No one is perfect and as a result, human error occurs. Therefore, automated systems have been invented to correct some of our faults as the human race. However, automatic guided vehicles (AGV) are a fairly new concept, only being around since 1953, invented by Berrett Electronics, located in Northbrook Illinois. Initially, AGV technology has only been available to the industrial world, inside of warehouses and factories. Since then AGV manufactures have seen this niche and have jumped on board in all industries that AGV technology is applicable.
Robots and automatically guided vehicles are normally predictable machines, programmed to perform repetitive tasks. Humans, on the other hand, are sporadic and impulsive. Couple these two variables together and there is a potential risk for injury. This is why the most common source of hazard in the industrial setting, where robots are involved, is human error. Much of the time when injuries occur they happen during programming and maintenance. The biggest problem in robot and automatic guided vehicle related injury is over familiarity with the machine.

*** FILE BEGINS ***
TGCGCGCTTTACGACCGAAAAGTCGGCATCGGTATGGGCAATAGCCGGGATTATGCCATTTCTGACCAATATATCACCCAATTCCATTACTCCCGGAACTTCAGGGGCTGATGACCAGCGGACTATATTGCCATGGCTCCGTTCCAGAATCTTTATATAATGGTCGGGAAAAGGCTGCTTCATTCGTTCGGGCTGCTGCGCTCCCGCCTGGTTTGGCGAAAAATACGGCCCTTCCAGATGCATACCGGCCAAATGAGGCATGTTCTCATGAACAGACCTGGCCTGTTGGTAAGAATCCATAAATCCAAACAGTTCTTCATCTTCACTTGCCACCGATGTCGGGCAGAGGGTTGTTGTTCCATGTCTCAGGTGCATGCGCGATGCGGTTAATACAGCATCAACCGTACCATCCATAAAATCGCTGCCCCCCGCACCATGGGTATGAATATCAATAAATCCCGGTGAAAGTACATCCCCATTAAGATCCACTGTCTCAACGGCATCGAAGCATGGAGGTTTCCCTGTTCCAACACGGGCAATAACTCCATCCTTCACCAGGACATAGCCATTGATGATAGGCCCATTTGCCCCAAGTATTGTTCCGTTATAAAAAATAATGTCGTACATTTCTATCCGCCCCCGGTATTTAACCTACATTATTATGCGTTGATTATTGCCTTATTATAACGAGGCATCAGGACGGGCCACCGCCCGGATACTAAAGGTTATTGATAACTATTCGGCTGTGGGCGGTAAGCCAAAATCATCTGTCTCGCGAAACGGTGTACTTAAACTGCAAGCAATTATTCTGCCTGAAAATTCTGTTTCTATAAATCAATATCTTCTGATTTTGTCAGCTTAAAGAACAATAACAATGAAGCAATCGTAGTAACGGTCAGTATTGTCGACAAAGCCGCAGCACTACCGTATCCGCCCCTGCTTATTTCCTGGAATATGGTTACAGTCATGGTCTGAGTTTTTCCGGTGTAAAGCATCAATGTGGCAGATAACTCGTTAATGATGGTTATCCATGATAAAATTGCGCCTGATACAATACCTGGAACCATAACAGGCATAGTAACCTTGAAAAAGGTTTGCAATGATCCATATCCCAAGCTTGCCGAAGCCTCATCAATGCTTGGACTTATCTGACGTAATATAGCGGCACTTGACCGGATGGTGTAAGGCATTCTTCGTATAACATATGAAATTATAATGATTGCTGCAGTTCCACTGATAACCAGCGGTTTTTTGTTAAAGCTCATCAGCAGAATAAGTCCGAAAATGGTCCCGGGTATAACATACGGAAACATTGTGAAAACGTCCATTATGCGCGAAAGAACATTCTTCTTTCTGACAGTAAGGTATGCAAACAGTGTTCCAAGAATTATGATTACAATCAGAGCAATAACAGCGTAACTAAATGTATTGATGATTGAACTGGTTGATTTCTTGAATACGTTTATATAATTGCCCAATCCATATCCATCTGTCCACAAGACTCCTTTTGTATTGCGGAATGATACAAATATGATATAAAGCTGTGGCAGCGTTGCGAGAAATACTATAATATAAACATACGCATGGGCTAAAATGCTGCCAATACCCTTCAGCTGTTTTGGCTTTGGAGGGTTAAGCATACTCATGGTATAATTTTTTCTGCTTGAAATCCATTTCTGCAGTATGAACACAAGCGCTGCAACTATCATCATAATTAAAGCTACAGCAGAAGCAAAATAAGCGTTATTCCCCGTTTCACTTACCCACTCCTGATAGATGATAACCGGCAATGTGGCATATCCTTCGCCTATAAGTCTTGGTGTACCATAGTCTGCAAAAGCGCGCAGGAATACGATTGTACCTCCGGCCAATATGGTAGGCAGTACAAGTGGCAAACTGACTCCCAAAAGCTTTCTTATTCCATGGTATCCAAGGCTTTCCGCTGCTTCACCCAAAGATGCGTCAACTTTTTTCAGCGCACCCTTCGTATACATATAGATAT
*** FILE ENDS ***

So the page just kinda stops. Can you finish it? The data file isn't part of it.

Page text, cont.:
Originating from a Japanese methodology known as the Toyota Production System, lean manufacturing centers around eliminating waste. By reducing non-value-adding work, overburden and unevenness, systematic problems are exposed. Tools are adapted to different situations and only used where the ideal cannot be achieved.